In November last year, the UK Chancellor of the Exchequer Rishi Sunak announced that the UK government would no longer be spending 0.7% of its Gross National Income (GNI) from 2021 on official development assistance as it had been doing since 2015. The controversial decision came amid the economic fallout of the pandemic with Prime Minister Boris Johnson saying that the step was ‘needed during the economic hurricane caused by Covid-19 pandemic’. With the spending reduced to 0.5% of the GNI, the UK government would be saving around £4bn annually.
The move saw criticism from many aid agencies, development actors and MPs from the PM’s own Conservative party. Many argued that at a time when the government should have increased its spending on foreign aid, the decision to reduce it would be counterproductive. But quite frankly, the move is something that many other governments across the world have been pondering over ever since the Covid-19 pandemic broke out. It is a known fact that loss of revenue, paired with the need to increase expenditures, has caused large government budget deficits around the world. In this context, as the pandemic increases the need for aid around the world, donors are facing tough choices over whether to continue helping vulnerable populations abroad or focus their attention at home.
According to the OECD, 2020 was a record year for foreign aid, which reached an all-time high of USD 161.2 billion. This was a 3.5% increase in real terms from 2019. While this is definitely encouraging, what needs to be understood is that the record high foreign aid came mostly to help developing countries tackle the coronavirus pandemic. The economic and social fallout caused by the pandemic remains largely unaddressed in many ways and with countries like UK cutting their assistance amount from 2021 onwards and other countries hinting that they would slowly focus on their own economy, the way forward looks bleak.
The onset of the pandemic has meant that many other sector are already seeing cuts in assistance. According to Development Initiatives (DI), a data focused international development organization, international humanitarian assistance plateaued at USD 30.9 billion in 2020 and support for non-Covid humanitarian needs fell despite unprecedented needs. This decrease could slowly invite multitude of problems in countries requiring humanitarian assistance like Syria and Yemen. The consequence could range from extreme poverty to instigation of civil war. The WFP has already warned that in addition to the threat posed by the pandemic, the world faces ‘multiple famines of biblical proportions’ that could result in up to 300,000 deaths per day — a ‘hunger pandemic’ especially in countries requiring humanitarian assistance.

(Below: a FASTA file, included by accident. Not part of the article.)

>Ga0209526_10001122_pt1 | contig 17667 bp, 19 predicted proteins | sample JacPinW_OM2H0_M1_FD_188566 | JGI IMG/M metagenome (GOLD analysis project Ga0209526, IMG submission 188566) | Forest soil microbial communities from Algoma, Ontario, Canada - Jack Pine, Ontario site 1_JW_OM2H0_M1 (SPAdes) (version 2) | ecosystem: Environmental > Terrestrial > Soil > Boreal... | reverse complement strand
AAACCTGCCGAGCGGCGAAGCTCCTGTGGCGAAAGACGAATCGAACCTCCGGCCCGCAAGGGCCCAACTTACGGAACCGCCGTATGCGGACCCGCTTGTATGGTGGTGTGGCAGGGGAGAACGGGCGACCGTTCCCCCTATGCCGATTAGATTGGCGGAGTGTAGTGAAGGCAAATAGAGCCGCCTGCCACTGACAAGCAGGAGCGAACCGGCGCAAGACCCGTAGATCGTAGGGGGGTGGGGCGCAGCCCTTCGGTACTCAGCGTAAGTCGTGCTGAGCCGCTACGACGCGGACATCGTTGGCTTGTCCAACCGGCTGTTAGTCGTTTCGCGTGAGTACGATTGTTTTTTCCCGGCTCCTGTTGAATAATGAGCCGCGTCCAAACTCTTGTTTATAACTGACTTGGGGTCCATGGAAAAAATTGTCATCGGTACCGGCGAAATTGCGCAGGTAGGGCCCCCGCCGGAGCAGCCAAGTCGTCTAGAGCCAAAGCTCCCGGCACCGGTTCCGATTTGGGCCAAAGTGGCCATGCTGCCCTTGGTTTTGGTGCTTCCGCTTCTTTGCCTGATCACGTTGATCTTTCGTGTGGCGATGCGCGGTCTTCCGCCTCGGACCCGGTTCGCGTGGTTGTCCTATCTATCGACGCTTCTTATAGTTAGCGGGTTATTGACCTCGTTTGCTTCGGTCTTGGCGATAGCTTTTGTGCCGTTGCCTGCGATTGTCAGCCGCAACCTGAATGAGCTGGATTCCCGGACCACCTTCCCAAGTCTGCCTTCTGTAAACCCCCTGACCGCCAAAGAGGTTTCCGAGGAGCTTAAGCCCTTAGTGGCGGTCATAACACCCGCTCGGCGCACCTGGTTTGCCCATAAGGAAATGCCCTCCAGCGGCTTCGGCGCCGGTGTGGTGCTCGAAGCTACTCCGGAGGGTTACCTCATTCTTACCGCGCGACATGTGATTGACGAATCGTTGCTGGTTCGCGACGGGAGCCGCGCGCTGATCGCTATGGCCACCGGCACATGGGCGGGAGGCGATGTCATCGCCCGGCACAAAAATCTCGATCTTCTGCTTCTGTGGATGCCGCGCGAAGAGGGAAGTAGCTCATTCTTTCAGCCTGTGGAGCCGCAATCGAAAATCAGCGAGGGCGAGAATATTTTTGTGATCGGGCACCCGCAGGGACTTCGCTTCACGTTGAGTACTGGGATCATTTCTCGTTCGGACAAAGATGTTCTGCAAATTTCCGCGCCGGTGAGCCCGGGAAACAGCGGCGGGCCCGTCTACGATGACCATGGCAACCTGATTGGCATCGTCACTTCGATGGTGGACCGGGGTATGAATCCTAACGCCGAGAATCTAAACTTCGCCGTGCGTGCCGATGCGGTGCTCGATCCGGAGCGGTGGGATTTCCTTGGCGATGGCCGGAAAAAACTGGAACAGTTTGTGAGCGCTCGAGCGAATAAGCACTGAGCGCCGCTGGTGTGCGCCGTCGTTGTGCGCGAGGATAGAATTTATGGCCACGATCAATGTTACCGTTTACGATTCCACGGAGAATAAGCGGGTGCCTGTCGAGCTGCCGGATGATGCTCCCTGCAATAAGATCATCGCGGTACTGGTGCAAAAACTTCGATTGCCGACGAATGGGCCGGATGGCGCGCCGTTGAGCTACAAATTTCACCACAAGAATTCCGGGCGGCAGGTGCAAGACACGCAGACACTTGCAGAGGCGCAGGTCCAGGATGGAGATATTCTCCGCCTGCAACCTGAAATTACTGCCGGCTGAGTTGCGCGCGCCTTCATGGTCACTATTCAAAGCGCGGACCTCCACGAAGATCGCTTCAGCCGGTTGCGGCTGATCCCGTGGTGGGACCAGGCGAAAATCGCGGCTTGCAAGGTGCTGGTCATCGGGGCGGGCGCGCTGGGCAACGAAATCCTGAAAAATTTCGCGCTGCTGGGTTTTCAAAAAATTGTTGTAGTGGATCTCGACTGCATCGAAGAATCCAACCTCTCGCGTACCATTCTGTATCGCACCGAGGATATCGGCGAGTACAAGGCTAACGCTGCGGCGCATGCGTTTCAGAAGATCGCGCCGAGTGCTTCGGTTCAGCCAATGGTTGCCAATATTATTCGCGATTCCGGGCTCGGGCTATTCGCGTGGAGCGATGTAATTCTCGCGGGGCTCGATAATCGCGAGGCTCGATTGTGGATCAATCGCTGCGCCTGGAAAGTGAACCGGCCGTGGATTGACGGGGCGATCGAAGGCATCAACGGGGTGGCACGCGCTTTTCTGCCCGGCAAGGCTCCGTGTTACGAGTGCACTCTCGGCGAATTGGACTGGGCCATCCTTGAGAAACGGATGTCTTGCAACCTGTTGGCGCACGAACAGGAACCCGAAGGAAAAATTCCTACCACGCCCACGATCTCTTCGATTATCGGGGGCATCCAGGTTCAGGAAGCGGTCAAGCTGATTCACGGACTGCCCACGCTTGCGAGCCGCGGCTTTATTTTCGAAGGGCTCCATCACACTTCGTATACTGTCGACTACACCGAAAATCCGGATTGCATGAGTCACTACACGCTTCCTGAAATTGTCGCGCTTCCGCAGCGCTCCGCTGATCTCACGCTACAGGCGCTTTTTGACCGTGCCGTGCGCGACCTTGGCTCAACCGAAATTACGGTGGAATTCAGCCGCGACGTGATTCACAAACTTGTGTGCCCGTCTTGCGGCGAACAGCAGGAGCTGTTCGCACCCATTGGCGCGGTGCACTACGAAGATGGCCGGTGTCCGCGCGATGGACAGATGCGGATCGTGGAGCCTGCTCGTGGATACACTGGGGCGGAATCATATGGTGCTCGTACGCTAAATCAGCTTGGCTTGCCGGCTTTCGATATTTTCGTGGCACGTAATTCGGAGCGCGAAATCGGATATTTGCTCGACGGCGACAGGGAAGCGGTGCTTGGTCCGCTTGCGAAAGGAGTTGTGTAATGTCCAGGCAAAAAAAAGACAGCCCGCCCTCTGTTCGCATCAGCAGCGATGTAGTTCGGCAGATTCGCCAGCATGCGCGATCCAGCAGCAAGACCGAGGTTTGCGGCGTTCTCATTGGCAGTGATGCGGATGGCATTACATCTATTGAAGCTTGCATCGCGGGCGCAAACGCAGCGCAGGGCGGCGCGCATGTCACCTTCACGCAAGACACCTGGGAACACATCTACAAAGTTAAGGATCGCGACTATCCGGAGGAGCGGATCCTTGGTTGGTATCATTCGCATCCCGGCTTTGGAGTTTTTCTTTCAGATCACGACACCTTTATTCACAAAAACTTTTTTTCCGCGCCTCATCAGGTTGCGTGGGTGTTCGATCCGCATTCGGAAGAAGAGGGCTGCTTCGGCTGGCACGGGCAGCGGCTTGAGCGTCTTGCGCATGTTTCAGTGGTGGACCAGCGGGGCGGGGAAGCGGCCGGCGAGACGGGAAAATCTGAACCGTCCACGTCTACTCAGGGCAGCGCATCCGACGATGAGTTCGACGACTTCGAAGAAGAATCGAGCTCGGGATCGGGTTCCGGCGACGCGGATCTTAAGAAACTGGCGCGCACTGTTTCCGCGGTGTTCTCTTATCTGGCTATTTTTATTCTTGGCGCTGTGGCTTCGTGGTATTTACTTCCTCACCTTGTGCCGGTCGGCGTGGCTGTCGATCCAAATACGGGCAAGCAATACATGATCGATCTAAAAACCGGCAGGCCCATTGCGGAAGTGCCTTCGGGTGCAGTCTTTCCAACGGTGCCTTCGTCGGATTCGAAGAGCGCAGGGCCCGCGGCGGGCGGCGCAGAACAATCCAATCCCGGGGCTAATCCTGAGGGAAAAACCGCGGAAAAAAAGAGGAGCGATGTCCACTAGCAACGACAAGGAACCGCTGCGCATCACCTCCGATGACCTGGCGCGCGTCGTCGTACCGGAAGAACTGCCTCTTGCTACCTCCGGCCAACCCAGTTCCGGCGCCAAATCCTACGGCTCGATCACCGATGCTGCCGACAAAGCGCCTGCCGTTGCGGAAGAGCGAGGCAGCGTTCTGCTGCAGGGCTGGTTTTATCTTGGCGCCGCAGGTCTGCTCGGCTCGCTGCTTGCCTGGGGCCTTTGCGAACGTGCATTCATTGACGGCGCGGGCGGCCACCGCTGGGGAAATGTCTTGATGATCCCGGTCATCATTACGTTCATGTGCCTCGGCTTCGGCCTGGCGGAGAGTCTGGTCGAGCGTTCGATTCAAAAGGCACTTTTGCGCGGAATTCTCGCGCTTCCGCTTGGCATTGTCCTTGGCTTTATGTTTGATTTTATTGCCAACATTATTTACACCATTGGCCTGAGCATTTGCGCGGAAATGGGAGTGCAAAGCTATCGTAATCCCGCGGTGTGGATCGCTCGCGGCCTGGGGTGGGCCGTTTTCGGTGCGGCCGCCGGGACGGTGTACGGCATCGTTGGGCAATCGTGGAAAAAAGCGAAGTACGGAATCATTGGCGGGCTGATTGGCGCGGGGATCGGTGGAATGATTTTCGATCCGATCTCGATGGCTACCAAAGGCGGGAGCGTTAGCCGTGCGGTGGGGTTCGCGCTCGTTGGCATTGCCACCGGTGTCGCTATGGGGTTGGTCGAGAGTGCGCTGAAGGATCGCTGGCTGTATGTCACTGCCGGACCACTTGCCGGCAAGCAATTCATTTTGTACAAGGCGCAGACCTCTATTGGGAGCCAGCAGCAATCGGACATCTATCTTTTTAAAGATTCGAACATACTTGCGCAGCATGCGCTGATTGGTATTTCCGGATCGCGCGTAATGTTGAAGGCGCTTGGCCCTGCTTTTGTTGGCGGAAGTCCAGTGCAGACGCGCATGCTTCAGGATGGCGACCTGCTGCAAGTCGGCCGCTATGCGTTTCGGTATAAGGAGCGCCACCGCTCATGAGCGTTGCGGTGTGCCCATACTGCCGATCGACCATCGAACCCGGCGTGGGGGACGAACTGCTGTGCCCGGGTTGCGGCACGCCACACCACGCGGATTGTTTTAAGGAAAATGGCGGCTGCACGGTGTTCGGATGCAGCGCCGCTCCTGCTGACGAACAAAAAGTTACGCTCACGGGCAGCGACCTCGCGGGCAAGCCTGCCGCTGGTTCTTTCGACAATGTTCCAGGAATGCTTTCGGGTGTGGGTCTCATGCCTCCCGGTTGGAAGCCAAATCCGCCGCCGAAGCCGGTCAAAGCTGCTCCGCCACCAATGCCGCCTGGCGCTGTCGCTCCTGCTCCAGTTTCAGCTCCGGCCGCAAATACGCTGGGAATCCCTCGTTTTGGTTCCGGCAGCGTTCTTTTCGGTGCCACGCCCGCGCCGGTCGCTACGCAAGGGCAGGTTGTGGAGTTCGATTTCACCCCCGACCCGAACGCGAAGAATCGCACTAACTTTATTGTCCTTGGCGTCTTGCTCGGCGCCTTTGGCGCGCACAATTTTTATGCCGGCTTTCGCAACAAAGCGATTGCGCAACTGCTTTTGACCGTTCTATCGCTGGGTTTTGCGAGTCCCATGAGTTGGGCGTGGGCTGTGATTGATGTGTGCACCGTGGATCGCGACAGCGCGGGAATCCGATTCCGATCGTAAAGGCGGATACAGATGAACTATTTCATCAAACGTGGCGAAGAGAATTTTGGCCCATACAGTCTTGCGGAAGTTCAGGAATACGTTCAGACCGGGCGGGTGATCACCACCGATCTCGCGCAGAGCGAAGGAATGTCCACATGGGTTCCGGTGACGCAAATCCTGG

The focus on tackling the pandemic and lesser stress on development assistance will also bring a halt to the progress developing countries have making in areas like education, governance, climate change and gender issues. Take for instance Nepal. International non-governmental organizations pledged aid worth NRs 21.62 billion for 2020-21, around 13% less than their pledge for 2019-2020, which stood at Rs 24.79 billion. This could put many long running projects in jeopardy. It is quite natural for development partners to implement projects which run for an average of 2 – 3 years. As per their logical framework, interventions are planned for throughout the duration of the project. With lesser funds, these projects will either be forced to terminate or cut down on their activities. This will have a grave impact on the beneficiaries and result in incomplete and unsustainable outcomes.
In the past few years, development partners’ focus on sectors like education, gender and governance in Nepal has brought about major changes, especially in light of the new administrative structure of the country. But with large amount of fund either re-directed to Covid-19 management or being cut-off entirely, progress made in these sectors stand on shaky grounds. With new local government to be elected next year, development partners would be expected to assist in their capacity building. Development partners would also be expected to help implementation of policies as well as major projects such as President Educational Reform Program when it comes to the education sector. However, all these remain uncertain now. The DI has said that the pandemic has reinforced the need for long-term resilience building to help countries withstand future shocks, such as the impacts of climate change but with redirection of funds, this looks increasingly difficult.